- Many connections are no longer comprehensible after a while, for example with long concatenations of S-references (or index/matches).
- The familiarization with the topic always takes longer than expected.
- In order to still keep track, each user creates his own pivot charts, which leads to additional work.
Solution: Clarity can be promoted by separating logic and user interface in an individual solution. Most calculations and links run in the backend. Users interact with the application through different split views.
2. Productive rights management
Description: Excel does not have a very granular rights management. As a result, one suffers productivity losses. This is because it is often necessary to first ask another person with more access rights for help. If you give employees more access rights than necessary, you accept an increased security risk.
Solution: Custom development allows rights to be granted on a very granular basis, for example at workflow, view and cell level. Dashboards and dataviews tailored to the process allow the optimal balance of productivity and security.
3. Maintainability and development
Description: Many Excel spreadsheets are ticking time bombs in terms of reliability and functional development. At latest when the first macros are to be further developed, problems appear on a wide variety of charts. The macros are like a black box: not comprehensible to outsiders and their effects often unpredictable. And what happens when the self-proclaimed macro god leaves the company?
Solution: Every important software application should be capable of developing. What is striking about the problems described above is that Excel is essentially a calculation program, not a database with a development framework. Classic development concepts are missing. Version control (Git), documentation in repositories and test coverage help to mitigate the described problems. This makes further development more predictable and the know-how is not in a single head.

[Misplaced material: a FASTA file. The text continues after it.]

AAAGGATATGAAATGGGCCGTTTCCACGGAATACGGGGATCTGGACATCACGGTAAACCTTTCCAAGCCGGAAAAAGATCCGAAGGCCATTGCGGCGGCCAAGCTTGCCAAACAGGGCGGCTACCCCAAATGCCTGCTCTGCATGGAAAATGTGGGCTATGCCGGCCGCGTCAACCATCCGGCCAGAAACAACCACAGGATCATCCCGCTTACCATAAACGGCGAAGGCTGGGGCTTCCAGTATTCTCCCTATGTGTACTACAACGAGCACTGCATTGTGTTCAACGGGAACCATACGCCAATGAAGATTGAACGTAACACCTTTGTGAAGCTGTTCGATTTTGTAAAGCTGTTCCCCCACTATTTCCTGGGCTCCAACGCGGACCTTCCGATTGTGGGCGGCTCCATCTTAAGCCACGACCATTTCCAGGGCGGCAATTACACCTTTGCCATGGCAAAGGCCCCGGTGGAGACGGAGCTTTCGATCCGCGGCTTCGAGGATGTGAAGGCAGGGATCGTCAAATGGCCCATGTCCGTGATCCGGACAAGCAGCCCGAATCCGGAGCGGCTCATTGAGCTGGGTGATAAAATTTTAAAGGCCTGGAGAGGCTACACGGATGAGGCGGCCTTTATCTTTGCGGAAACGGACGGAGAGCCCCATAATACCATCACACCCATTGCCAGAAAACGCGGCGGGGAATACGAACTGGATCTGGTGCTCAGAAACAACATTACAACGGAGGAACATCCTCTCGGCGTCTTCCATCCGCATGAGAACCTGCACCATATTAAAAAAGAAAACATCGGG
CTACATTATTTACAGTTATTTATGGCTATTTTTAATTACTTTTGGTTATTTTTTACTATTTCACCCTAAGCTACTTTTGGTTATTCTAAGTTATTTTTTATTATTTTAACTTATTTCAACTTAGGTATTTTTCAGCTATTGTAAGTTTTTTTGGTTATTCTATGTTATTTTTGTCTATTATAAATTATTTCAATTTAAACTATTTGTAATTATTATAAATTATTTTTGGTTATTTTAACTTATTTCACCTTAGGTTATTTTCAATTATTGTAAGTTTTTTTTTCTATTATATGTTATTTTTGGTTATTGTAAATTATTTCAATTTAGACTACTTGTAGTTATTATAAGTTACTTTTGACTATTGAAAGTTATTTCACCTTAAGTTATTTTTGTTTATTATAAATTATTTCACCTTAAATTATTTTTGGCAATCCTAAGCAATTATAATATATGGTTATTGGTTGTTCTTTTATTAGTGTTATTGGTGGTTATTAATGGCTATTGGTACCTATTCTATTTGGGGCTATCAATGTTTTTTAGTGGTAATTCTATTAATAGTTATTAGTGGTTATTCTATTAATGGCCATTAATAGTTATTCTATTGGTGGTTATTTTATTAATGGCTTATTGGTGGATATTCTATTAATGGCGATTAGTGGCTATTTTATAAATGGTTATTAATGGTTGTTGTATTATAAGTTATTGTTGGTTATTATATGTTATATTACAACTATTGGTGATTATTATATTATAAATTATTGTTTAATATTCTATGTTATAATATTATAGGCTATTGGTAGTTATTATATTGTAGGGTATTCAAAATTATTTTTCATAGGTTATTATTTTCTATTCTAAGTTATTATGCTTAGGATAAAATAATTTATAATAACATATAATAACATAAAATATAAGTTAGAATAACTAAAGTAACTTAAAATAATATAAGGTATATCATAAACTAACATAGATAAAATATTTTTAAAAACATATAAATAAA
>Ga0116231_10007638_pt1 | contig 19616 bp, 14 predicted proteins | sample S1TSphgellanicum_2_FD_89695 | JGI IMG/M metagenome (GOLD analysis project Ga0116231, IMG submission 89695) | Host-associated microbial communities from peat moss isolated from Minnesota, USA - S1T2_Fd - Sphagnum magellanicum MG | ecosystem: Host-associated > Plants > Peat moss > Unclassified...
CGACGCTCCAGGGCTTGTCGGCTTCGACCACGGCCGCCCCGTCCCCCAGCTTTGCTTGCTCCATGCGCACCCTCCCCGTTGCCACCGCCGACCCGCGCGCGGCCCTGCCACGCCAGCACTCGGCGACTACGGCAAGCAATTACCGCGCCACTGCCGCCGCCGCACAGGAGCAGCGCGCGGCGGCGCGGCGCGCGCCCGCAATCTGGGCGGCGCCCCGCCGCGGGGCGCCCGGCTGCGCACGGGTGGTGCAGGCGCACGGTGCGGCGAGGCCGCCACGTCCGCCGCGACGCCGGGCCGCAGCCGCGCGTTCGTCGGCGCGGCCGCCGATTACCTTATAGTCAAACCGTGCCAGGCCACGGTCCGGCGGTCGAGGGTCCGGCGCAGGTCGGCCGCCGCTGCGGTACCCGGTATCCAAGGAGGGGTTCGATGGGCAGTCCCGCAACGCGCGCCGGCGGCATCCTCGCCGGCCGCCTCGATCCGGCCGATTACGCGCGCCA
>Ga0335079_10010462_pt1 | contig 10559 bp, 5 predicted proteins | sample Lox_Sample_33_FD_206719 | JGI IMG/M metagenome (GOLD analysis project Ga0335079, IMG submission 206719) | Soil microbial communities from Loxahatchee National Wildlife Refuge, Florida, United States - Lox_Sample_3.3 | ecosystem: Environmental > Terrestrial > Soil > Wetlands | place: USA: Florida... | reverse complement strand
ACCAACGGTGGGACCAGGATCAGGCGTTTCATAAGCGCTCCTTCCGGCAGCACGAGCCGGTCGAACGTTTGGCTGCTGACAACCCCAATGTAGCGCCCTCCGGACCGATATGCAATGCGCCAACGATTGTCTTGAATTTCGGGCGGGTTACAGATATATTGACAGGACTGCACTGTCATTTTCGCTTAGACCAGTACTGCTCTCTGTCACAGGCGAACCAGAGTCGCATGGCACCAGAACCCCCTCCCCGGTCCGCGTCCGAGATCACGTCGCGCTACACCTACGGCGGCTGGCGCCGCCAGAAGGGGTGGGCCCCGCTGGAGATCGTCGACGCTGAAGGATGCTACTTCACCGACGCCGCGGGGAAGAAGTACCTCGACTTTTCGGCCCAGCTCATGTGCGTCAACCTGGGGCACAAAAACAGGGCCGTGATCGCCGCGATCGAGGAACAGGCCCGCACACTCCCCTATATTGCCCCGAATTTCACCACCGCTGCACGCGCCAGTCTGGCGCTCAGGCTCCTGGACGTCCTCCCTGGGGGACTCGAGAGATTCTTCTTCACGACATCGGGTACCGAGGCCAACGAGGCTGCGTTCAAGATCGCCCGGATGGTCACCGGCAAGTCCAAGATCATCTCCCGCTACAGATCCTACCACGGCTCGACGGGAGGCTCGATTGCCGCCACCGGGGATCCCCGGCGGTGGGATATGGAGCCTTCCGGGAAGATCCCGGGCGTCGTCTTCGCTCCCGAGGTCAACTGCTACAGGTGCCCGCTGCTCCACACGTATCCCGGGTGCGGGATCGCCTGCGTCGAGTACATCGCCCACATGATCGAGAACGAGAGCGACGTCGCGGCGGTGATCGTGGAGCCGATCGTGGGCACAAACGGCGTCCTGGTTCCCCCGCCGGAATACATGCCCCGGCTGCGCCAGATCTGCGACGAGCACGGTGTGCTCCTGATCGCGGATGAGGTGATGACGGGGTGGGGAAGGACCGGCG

What does an Excel replacement look like?
Should there be a need for an individual solution - What could an Excel replacement look like?
First, ensure a deep understanding of users, processes and data flows. User interviews and clean documentation consolidate this understanding. Relevant is also all information regarding: Web interface, logic, database and user management. The new solution must show a significant improvement in these aspects. There is a particular challenge here: A "black on white" change is not recommended. Instead, the iterative change from Excel to custom software, in the sense of an agile way of working is recommended. The process must not suffer as a result.
Accordingly, the first version should already offer reliability, added value and acceptance:
- Reliability: The process should continue to function well, even before completion of all functions. How does this work? Ironically: with Excel. At certain points, you provide Excel imports and exports that people can continue to work with. But don't worry, this doesn't make for more chaos. It's just a matter of choosing the right places, such as when raw data is needed for more advanced modeling or when clients request a specific section. It is also important to plan that "copy + paste" with Excel remains possible.
- Added value: The first version should already address some potential improvements from the last section in order to directly provide added value.
- Acceptance: To achieve this, the features with the best cost-benefit ratio are identified and introduced early on. These bring added value to as many user groups as possible. The programming effort is small, the wow effect large. At the same time, you should work with user stories to convince all user groups equally of the new tool.